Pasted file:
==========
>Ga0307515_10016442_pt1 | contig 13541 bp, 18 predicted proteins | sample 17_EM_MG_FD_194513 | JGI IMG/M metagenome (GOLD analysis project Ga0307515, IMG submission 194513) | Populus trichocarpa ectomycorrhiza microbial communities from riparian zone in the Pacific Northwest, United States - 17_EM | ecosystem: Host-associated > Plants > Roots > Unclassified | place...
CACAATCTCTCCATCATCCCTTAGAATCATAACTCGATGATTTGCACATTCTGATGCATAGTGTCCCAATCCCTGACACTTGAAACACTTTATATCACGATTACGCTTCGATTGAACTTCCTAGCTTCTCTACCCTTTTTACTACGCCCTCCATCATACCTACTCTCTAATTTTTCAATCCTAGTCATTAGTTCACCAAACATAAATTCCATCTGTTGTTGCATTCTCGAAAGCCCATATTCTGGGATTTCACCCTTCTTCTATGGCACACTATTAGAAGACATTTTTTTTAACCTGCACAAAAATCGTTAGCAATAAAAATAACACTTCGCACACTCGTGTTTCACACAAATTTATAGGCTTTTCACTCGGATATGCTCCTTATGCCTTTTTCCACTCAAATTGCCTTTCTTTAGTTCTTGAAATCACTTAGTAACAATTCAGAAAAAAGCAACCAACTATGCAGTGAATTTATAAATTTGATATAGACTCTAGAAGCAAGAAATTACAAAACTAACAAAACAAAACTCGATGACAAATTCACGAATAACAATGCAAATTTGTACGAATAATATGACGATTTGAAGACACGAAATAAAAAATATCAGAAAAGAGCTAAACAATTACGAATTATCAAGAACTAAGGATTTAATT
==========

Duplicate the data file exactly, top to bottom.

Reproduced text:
>Ga0307515_10016442_pt1 | contig 13541 bp, 18 predicted proteins | sample 17_EM_MG_FD_194513 | JGI IMG/M metagenome (GOLD analysis project Ga0307515, IMG submission 194513) | Populus trichocarpa ectomycorrhiza microbial communities from riparian zone in the Pacific Northwest, United States - 17_EM | ecosystem: Host-associated > Plants > Roots > Unclassified | place...
CACAATCTCTCCATCATCCCTTAGAATCATAACTCGATGATTTGCACATTCTGATGCATAGTGTCCCAATCCCTGACACTTGAAACACTTTATATCACGATTACGCTTCGATTGAACTTCCTAGCTTCTCTACCCTTTTTACTACGCCCTCCATCATACCTACTCTCTAATTTTTCAATCCTAGTCATTAGTTCACCAAACATAAATTCCATCTGTTGTTGCATTCTCGAAAGCCCATATTCTGGGATTTCACCCTTCTTCTATGGCACACTATTAGAAGACATTTTTTTTAACCTGCACAAAAATCGTTAGCAATAAAAATAACACTTCGCACACTCGTGTTTCACACAAATTTATAGGCTTTTCACTCGGATATGCTCCTTATGCCTTTTTCCACTCAAATTGCCTTTCTTTAGTTCTTGAAATCACTTAGTAACAATTCAGAAAAAAGCAACCAACTATGCAGTGAATTTATAAATTTGATATAGACTCTAGAAGCAAGAAATTACAAAACTAACAAAACAAAACTCGATGACAAATTCACGAATAACAATGCAAATTTGTACGAATAATATGACGATTTGAAGACACGAAATAAAAAATATCAGAAAAGAGCTAAACAATTACGAATTATCAAGAACTAAGGATTTAATT